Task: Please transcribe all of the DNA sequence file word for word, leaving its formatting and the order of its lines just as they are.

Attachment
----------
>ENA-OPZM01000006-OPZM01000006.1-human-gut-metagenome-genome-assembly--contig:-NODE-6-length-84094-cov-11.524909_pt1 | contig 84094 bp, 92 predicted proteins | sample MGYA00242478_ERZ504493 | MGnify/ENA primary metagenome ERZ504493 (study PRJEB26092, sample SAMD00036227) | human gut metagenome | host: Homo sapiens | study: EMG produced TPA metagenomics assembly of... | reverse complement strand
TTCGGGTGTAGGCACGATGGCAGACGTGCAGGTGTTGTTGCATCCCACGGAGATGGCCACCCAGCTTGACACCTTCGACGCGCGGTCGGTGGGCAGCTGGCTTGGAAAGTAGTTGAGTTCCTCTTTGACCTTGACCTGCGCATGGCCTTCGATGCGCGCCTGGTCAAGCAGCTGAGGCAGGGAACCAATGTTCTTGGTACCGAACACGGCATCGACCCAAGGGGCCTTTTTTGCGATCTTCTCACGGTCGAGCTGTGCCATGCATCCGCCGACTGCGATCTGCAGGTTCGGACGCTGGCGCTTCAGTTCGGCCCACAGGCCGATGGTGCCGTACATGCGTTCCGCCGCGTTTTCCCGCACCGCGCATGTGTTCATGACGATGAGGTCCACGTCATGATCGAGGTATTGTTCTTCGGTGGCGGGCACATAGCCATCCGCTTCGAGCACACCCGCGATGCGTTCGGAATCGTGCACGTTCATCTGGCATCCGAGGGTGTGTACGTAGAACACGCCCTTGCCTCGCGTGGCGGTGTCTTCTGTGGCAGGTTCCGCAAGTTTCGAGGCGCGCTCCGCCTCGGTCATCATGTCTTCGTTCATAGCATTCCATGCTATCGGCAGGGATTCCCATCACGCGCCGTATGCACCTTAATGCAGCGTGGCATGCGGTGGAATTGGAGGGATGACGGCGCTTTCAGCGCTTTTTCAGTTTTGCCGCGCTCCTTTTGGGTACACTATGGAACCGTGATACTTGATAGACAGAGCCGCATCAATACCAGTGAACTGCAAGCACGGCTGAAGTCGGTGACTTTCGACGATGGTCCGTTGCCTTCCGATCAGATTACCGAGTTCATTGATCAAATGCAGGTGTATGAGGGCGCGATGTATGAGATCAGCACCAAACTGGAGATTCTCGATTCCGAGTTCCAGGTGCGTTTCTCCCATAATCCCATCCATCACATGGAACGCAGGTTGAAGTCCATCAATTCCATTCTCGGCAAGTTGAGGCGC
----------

>ENA-OPZM01000006-OPZM01000006.1-human-gut-metagenome-genome-assembly--contig:-NODE-6-length-84094-cov-11.524909_pt1 | contig 84094 bp, 92 predicted proteins | sample MGYA00242478_ERZ504493 | MGnify/ENA primary metagenome ERZ504493 (study PRJEB26092, sample SAMD00036227) | human gut metagenome | host: Homo sapiens | study: EMG produced TPA metagenomics assembly of... | reverse complement strand
TTCGGGTGTAGGCACGATGGCAGACGTGCAGGTGTTGTTGCATCCCACGGAGATGGCCACCCAGCTTGACACCTTCGACGCGCGGTCGGTGGGCAGCTGGCTTGGAAAGTAGTTGAGTTCCTCTTTGACCTTGACCTGCGCATGGCCTTCGATGCGCGCCTGGTCAAGCAGCTGAGGCAGGGAACCAATGTTCTTGGTACCGAACACGGCATCGACCCAAGGGGCCTTTTTTGCGATCTTCTCACGGTCGAGCTGTGCCATGCATCCGCCGACTGCGATCTGCAGGTTCGGACGCTGGCGCTTCAGTTCGGCCCACAGGCCGATGGTGCCGTACATGCGTTCCGCCGCGTTTTCCCGCACCGCGCATGTGTTCATGACGATGAGGTCCACGTCATGATCGAGGTATTGTTCTTCGGTGGCGGGCACATAGCCATCCGCTTCGAGCACACCCGCGATGCGTTCGGAATCGTGCACGTTCATCTGGCATCCGAGGGTGTGTACGTAGAACACGCCCTTGCCTCGCGTGGCGGTGTCTTCTGTGGCAGGTTCCGCAAGTTTCGAGGCGCGCTCCGCCTCGGTCATCATGTCTTCGTTCATAGCATTCCATGCTATCGGCAGGGATTCCCATCACGCGCCGTATGCACCTTAATGCAGCGTGGCATGCGGTGGAATTGGAGGGATGACGGCGCTTTCAGCGCTTTTTCAGTTTTGCCGCGCTCCTTTTGGGTACACTATGGAACCGTGATACTTGATAGACAGAGCCGCATCAATACCAGTGAACTGCAAGCACGGCTGAAGTCGGTGACTTTCGACGATGGTCCGTTGCCTTCCGATCAGATTACCGAGTTCATTGATCAAATGCAGGTGTATGAGGGCGCGATGTATGAGATCAGCACCAAACTGGAGATTCTCGATTCCGAGTTCCAGGTGCGTTTCTCCCATAATCCCATCCATCACATGGAACGCAGGTTGAAGTCCATCAATTCCATTCTCGGCAAGTTGAGGCGC